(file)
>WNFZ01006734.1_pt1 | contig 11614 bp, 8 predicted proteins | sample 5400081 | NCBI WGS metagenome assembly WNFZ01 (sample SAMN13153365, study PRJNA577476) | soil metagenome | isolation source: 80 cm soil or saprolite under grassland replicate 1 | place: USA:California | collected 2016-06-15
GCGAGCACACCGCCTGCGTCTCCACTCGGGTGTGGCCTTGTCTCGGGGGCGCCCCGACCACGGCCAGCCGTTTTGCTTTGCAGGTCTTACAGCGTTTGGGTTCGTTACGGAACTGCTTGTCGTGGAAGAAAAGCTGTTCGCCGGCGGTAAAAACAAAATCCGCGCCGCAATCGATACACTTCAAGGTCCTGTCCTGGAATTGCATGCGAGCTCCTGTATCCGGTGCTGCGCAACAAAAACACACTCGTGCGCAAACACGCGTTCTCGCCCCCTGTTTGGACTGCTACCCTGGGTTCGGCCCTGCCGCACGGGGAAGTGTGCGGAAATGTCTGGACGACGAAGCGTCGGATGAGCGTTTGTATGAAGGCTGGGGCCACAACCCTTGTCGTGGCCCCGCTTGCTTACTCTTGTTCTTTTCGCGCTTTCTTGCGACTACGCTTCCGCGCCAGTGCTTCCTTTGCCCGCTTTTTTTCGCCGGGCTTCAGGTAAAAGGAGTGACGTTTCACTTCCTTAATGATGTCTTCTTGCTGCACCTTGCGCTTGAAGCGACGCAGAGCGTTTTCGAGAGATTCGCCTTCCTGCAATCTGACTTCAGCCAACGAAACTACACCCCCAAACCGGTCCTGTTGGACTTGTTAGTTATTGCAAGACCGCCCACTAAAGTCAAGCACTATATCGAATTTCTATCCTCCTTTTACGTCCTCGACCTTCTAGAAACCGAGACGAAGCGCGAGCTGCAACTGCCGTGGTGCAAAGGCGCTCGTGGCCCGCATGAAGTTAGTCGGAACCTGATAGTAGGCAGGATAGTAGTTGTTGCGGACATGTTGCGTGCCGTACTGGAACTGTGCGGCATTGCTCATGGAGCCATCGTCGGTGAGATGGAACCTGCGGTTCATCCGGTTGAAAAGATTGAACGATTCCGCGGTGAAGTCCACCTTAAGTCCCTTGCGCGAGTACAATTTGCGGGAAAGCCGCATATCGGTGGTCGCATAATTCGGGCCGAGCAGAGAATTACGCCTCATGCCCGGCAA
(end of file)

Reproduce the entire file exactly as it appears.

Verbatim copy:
>WNFZ01006734.1_pt1 | contig 11614 bp, 8 predicted proteins | sample 5400081 | NCBI WGS metagenome assembly WNFZ01 (sample SAMN13153365, study PRJNA577476) | soil metagenome | isolation source: 80 cm soil or saprolite under grassland replicate 1 | place: USA:California | collected 2016-06-15
GCGAGCACACCGCCTGCGTCTCCACTCGGGTGTGGCCTTGTCTCGGGGGCGCCCCGACCACGGCCAGCCGTTTTGCTTTGCAGGTCTTACAGCGTTTGGGTTCGTTACGGAACTGCTTGTCGTGGAAGAAAAGCTGTTCGCCGGCGGTAAAAACAAAATCCGCGCCGCAATCGATACACTTCAAGGTCCTGTCCTGGAATTGCATGCGAGCTCCTGTATCCGGTGCTGCGCAACAAAAACACACTCGTGCGCAAACACGCGTTCTCGCCCCCTGTTTGGACTGCTACCCTGGGTTCGGCCCTGCCGCACGGGGAAGTGTGCGGAAATGTCTGGACGACGAAGCGTCGGATGAGCGTTTGTATGAAGGCTGGGGCCACAACCCTTGTCGTGGCCCCGCTTGCTTACTCTTGTTCTTTTCGCGCTTTCTTGCGACTACGCTTCCGCGCCAGTGCTTCCTTTGCCCGCTTTTTTTCGCCGGGCTTCAGGTAAAAGGAGTGACGTTTCACTTCCTTAATGATGTCTTCTTGCTGCACCTTGCGCTTGAAGCGACGCAGAGCGTTTTCGAGAGATTCGCCTTCCTGCAATCTGACTTCAGCCAACGAAACTACACCCCCAAACCGGTCCTGTTGGACTTGTTAGTTATTGCAAGACCGCCCACTAAAGTCAAGCACTATATCGAATTTCTATCCTCCTTTTACGTCCTCGACCTTCTAGAAACCGAGACGAAGCGCGAGCTGCAACTGCCGTGGTGCAAAGGCGCTCGTGGCCCGCATGAAGTTAGTCGGAACCTGATAGTAGGCAGGATAGTAGTTGTTGCGGACATGTTGCGTGCCGTACTGGAACTGTGCGGCATTGCTCATGGAGCCATCGTCGGTGAGATGGAACCTGCGGTTCATCCGGTTGAAAAGATTGAACGATTCCGCGGTGAAGTCCACCTTAAGTCCCTTGCGCGAGTACAATTTGCGGGAAAGCCGCATATCGGTGGTCGCATAATTCGGGCCGAGCAGAGAATTACGCCTCATGCCCGGCAA